Working well over 40 hours per week can increase your risk of work-related disability and early death.
In 2016, 745,000 people died from long working hours. That represents an increase of 29% since 2000, according to data from the World Health Organization (WHO) and International Labour Organization (ILO).
The WHO and ILO conducted this first-of-its-kind study on death and health associated with working long hours. Their findings were published late May in the journal Environment International.
Specifically, they found that working 55 or more hours per week is associated with an estimated 35% higher risk of a stroke and a 17% higher risk of dying from ischemic heart disease compared to those working 35-40 hours a week.
“Working 55 hours or more per week is a serious health hazard,” said Dr. Maria Neira, Director, Department of Environment, Climate Change and Health, at WHO, in a statement. “It’s time that we all—governments, employers and employees—wake up to the fact that long working hours can lead to premature death.”
Working long hours is now known to be responsible for about one-third of all work-related burdens of disease. It is the largest of any occupational risk factor calculated to date.
What’s more, that risk has been increasing. Between 2000 and 2016, the exposed population increased by 9%, and the attributable burdens of death from ischemic heart disease and stroke increased by 42% by 19%, respectively. A majority of those deaths were men aged 60-79 who had worked for 55 hours or more per week between the ages of 45 and 74.
“After average working time decreased steadily over the second half of the 20th century in most countries, this overall downward trend ceased and even began to reverse in some countries during the 21st Century,” the authors write. “As new information and communication technologies revolutionize work, working time is predicted to further increase for some industries.”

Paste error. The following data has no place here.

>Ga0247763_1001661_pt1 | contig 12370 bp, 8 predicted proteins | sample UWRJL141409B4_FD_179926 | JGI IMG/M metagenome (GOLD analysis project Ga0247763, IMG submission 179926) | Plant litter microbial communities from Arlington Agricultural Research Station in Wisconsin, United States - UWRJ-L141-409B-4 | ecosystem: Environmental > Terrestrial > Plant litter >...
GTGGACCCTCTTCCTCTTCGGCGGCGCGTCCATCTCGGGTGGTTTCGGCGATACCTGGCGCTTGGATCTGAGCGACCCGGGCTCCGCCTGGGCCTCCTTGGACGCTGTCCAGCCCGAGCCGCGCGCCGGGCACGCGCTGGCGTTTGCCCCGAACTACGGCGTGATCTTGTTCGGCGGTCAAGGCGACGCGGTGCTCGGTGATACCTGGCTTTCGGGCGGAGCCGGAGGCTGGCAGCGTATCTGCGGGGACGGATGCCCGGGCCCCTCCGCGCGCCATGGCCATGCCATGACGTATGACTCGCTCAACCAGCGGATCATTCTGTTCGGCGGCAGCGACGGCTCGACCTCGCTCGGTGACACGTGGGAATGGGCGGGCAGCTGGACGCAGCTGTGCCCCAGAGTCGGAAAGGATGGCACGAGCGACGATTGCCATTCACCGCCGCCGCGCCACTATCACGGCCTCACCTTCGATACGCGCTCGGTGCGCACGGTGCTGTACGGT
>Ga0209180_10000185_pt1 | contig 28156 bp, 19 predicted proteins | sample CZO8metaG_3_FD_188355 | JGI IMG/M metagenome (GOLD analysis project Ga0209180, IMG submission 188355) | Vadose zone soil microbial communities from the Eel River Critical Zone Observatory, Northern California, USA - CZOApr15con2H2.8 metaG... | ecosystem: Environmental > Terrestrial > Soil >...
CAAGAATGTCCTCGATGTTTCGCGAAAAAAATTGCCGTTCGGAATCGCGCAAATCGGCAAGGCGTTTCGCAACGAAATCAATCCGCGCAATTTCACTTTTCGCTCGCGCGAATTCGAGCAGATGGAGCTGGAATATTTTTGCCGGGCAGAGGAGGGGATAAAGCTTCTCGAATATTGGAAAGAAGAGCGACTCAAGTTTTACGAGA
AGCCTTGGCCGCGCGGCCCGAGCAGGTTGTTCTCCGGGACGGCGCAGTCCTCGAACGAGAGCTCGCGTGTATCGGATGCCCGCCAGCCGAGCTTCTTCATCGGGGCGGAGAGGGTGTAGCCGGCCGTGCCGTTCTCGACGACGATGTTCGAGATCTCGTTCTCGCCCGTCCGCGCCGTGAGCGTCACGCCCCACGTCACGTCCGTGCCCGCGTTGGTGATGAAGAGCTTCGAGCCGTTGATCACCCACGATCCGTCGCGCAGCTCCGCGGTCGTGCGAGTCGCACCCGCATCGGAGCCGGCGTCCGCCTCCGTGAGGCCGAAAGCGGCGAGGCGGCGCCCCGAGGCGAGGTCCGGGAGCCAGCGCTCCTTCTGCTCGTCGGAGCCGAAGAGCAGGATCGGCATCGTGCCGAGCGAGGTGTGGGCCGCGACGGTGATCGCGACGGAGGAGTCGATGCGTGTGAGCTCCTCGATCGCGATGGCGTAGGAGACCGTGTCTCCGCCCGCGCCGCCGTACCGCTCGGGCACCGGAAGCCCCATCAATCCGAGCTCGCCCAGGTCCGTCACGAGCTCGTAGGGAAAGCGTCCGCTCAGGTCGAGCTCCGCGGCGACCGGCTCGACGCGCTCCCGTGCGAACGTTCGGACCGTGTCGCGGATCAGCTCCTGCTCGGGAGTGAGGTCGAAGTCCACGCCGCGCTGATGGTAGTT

The WHO says COVID-19 may have worsened the trend.
“The COVID-19 pandemic has significantly changed the way many people work,” said Dr. Tedros Adhanom Ghebreyesus, WHO Director-General, in a statement. "Teleworking has become the norm in many industries, often blurring the boundaries between home and work. In addition, many businesses have been forced to scale back or shut down operations to save money, and people who are still on the payroll end up working longer hours. No job is worth the risk of stroke or heart disease. Governments, employers and workers need to work together to agree on limits to protect the health of workers.”
WHO recommends the following actions to protect workers’ health:
- Governments can introduce, implement and enforce laws, regulations and policies that ban mandatory overtime and ensure maximum limits on working time.
- Bipartite or collective bargaining agreements between employers and workers’ associations can arrange working time to be more flexible, while at the same time agreeing on a maximum number of working hours.
- Employees could share working hours to ensure that numbers of hours worked do not climb above 55 or more per week.